Just FYI, I really enjoy listening to Alister Begg. And it’s not just the accent, even though I, like most Americans, am easily taken in by Scottish accents. I just find that he is exceptional at exposition coupled with application. I’m telling you this because in this post I want to comment on something he said last week. The gist is this: in John chapter three we find the story of Nicodemus, the Pharisee, being introduced to the truth of the new birth. In John chapter four we have the woman at the well, an immoral woman (to put it kindly), being given the living water. Begg’s quote, in reference to these two individuals is:
“No one is so good that they don’t need a Savior and no one is so bad that Jesus can’t save them.”
We tend to fall into one of two camps. On the one hand, we tend to compare ourselves to others, or society at large, and pronounce ourselves, based on those comparisons, as pretty good. In fact, I have, on occasion, said things like, “well, he’s a good moral fellow, but he doesn’t know Jesus.” We tend to lose sight of the holy standard of God. The truth is our goodness is not determined by comparisons to other people. The reason we are not good is because the standard by which we are measured is God Himself and His Word. Think about this: the greatest good is to love God. Isn’t that the point of Jesus’ confrontation with the rich ruler?
Just then someone came up and asked Him, “Teacher, what good must I do to have eternal life?”
“Why do you ask Me about what is good?” He said to him. “There is only One who is good. If you want to enter into life, keep the commandments.”
“Which ones?” he asked Him. Jesus answered:
Do not murder; do not commit adultery; do not steal; do not bear false witness;
honor your father and your mother; and love your neighbor as yourself.
“I have kept all these,” the young man told Him. “What do I still lack?”
“If you want to be perfect,” Jesus said to him, “go, sell your belongings and give to the poor, and you will have treasure in heaven. Then come, follow Me.”
When the young man heard that command, he went away grieving, because he had many possessions. (Matthew 19:16-22)
This fellow was not good. The reason is that he missed the ultimate goodness of loving God above all things. See, if someone rejects Jesus, he is not good. He might be a great neighbor and wonderful husband. He is not Hitler or Stalin. But he refuses the highest good of loving God first. He rejects the highest good of bowing to the Lordship of Jesus. This is the case for Nicodemus and each of us. In the eyes of society he was a good man who could save himself. But he was not good by God’s standard. We may not be as bad as other people but our goodness is not good enough to save us. In fact our lack of goodness condemns us. We need a Savior. And Jesus can save.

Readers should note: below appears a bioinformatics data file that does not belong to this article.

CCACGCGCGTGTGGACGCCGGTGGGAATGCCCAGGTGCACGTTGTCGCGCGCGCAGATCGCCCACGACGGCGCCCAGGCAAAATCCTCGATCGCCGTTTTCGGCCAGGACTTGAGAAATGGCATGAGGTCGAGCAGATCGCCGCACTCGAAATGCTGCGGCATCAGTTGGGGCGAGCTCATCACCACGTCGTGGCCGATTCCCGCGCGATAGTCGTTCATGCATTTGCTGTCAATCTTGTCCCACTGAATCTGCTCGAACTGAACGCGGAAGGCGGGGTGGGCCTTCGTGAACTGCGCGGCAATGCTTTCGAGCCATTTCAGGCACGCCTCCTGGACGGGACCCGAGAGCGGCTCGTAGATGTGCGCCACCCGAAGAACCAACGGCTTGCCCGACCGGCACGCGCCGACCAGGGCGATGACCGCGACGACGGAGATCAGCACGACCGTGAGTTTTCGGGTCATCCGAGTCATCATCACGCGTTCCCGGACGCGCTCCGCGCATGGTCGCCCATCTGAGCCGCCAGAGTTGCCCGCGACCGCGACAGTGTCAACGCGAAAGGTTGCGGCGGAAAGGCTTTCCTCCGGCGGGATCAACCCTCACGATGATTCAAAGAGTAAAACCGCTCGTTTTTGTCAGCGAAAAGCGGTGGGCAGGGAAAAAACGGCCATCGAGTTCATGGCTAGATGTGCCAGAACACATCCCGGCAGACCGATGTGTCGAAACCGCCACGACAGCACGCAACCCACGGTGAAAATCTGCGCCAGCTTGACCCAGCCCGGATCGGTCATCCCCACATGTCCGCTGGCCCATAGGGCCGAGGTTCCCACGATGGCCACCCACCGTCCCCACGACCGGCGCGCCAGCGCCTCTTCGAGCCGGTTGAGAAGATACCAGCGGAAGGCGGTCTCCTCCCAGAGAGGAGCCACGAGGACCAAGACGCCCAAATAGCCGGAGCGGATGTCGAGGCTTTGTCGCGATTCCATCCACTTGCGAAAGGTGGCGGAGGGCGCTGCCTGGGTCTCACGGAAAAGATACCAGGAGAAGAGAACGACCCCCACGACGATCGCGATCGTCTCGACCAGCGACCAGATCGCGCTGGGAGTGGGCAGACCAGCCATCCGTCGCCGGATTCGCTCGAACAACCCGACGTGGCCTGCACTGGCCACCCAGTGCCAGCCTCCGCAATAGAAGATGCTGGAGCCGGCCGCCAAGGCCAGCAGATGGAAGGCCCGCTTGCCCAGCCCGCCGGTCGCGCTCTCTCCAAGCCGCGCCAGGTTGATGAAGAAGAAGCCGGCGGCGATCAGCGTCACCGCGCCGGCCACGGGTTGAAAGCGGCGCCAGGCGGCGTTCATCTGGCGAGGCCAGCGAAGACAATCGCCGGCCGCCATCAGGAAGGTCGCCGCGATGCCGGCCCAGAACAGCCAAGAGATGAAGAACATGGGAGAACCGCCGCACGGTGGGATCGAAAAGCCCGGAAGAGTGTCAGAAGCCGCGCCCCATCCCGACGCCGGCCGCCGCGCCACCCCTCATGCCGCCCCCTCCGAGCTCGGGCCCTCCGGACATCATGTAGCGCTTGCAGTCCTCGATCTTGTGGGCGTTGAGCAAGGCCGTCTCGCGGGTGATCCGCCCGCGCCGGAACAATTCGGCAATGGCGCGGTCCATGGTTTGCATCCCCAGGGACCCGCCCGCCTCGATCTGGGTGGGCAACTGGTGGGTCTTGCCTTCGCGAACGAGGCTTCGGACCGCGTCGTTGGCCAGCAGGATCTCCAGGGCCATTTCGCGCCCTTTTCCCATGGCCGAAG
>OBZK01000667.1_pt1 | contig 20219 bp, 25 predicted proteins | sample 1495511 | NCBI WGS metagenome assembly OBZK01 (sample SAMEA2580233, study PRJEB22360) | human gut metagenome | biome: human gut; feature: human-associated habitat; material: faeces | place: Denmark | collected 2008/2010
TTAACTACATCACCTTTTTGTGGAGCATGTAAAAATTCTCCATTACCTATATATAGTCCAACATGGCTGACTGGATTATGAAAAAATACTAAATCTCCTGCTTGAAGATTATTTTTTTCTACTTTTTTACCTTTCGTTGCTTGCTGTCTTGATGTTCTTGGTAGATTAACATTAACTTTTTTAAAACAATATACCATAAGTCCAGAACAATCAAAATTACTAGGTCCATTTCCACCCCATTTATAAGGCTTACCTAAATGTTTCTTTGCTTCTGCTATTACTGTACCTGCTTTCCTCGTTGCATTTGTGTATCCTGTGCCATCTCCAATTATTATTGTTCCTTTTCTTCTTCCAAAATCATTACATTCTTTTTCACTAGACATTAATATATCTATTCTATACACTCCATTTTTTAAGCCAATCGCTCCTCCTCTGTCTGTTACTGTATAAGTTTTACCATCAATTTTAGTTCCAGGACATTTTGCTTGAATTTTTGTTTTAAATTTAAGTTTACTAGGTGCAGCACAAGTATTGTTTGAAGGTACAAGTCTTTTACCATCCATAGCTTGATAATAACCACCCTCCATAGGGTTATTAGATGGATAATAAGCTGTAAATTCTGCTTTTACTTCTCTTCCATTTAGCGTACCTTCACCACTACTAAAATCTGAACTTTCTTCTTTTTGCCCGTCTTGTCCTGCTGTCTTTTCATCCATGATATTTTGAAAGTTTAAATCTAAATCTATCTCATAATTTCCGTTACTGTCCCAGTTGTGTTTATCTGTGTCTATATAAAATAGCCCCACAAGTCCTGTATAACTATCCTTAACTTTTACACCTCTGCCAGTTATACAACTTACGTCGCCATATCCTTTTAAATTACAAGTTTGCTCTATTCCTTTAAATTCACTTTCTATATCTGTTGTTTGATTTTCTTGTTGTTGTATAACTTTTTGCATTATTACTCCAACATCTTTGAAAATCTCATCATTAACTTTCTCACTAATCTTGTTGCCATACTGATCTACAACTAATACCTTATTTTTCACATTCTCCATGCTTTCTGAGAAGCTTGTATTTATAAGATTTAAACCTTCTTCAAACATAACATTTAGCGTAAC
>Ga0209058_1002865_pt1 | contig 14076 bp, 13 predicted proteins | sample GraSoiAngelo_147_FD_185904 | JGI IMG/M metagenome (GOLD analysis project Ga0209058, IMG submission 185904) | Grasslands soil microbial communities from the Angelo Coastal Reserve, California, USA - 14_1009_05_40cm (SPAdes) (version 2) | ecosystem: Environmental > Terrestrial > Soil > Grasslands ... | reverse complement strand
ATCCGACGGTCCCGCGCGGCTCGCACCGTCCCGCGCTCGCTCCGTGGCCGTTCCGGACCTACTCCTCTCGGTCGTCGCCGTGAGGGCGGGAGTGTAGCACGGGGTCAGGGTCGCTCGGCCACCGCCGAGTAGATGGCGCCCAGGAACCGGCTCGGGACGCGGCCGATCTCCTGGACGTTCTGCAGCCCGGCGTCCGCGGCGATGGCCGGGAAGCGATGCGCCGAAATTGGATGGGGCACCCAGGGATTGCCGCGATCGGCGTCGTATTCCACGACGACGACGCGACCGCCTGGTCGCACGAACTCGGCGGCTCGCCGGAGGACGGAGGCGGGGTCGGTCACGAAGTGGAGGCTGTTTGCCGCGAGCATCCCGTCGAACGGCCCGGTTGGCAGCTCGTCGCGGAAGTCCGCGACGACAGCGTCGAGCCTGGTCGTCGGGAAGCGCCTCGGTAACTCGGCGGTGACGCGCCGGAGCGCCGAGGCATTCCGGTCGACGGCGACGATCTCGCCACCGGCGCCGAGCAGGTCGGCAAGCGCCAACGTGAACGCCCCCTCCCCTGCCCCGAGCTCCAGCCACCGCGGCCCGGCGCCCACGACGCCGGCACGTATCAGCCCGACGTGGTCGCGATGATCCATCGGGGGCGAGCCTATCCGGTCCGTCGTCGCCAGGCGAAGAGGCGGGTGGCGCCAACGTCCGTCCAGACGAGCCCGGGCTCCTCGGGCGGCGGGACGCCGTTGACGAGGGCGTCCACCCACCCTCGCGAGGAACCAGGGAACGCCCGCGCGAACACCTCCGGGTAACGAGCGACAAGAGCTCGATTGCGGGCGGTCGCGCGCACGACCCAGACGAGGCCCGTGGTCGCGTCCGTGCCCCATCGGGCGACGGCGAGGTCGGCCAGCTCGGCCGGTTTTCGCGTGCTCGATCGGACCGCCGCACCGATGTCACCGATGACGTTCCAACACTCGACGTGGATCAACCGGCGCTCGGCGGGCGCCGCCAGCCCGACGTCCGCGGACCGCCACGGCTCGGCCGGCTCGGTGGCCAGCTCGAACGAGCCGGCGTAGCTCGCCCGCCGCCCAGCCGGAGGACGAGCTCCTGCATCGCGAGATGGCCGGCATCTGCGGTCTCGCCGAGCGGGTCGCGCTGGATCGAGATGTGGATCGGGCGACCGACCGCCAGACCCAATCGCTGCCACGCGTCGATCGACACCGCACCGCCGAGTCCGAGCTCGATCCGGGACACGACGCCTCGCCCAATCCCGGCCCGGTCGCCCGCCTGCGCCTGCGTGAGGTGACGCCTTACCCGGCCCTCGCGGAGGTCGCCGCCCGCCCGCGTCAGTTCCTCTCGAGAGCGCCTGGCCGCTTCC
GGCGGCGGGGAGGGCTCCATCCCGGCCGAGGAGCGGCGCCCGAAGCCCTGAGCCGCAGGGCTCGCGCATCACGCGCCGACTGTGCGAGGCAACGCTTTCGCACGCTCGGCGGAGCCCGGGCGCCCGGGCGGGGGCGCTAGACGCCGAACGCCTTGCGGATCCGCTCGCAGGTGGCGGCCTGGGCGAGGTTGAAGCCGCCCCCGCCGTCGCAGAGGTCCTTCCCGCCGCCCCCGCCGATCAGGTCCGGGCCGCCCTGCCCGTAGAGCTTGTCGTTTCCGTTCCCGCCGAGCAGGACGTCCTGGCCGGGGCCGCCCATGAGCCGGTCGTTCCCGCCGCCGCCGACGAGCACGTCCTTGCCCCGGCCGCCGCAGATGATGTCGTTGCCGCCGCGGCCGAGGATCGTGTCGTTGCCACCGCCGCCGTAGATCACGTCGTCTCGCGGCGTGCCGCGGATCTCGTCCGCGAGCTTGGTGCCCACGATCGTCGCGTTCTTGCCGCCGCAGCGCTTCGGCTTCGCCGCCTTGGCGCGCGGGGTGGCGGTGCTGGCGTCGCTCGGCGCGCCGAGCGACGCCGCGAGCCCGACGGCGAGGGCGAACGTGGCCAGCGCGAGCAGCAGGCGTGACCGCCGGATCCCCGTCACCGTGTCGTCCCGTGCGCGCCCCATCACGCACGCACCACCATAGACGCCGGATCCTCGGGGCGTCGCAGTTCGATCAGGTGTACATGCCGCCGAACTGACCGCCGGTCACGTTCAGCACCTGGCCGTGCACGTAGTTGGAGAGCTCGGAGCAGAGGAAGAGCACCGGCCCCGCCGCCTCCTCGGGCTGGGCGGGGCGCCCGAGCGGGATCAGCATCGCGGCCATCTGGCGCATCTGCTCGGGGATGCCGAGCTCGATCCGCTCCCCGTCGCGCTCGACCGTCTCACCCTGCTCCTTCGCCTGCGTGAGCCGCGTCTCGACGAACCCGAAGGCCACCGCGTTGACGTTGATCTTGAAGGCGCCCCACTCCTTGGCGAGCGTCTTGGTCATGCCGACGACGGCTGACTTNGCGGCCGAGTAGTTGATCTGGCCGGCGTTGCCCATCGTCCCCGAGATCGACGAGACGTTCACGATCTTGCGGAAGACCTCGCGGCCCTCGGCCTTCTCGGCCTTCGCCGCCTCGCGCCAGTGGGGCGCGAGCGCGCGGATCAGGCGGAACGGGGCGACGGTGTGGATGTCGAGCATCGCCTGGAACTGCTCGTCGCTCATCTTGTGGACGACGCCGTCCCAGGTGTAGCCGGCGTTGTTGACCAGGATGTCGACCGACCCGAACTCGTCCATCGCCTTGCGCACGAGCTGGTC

The flip side is we think we are too sinful. If you are reading this (thank you) and you think you are too sinful for Jesus to save you, consider the woman in John 4. Multiple husbands. Marry. Divorce. Repeat. Finally give up on that failed cycle and just shack up. Besides her lifestyle, she was rejected by the uppity ups because of her nationality. Everything about this person declared “UNSAVEABLE” and yet Jesus saved her. There is no sin so heinous that Jesus can’t forgive. Jesus delights in saving sinners. He came “to seek and to save the lost.” He died to pay the penalty of our sin and He completed that task. “If we confess our sins, he is faithful and just and will forgive us our sins and purify us from all unrighteousness.”
One more note, o faithful reader. This truth remains true in the believer’s life. Everyday we need to remind ourselves of our need for a Savior and the sufficiency of Jesus to save. We will never reach a place when we no longer need a Savior. Our growth and maturity that results in obedience and good works should lead us to gratitude for His grace, not pride over being “better than so and so.” We need Jesus everyday and everyday He is sufficient to save and keep us. Thanks be to God there is a Savior for all and every sinner who will trust in Him. Thanks for reading! Peace out.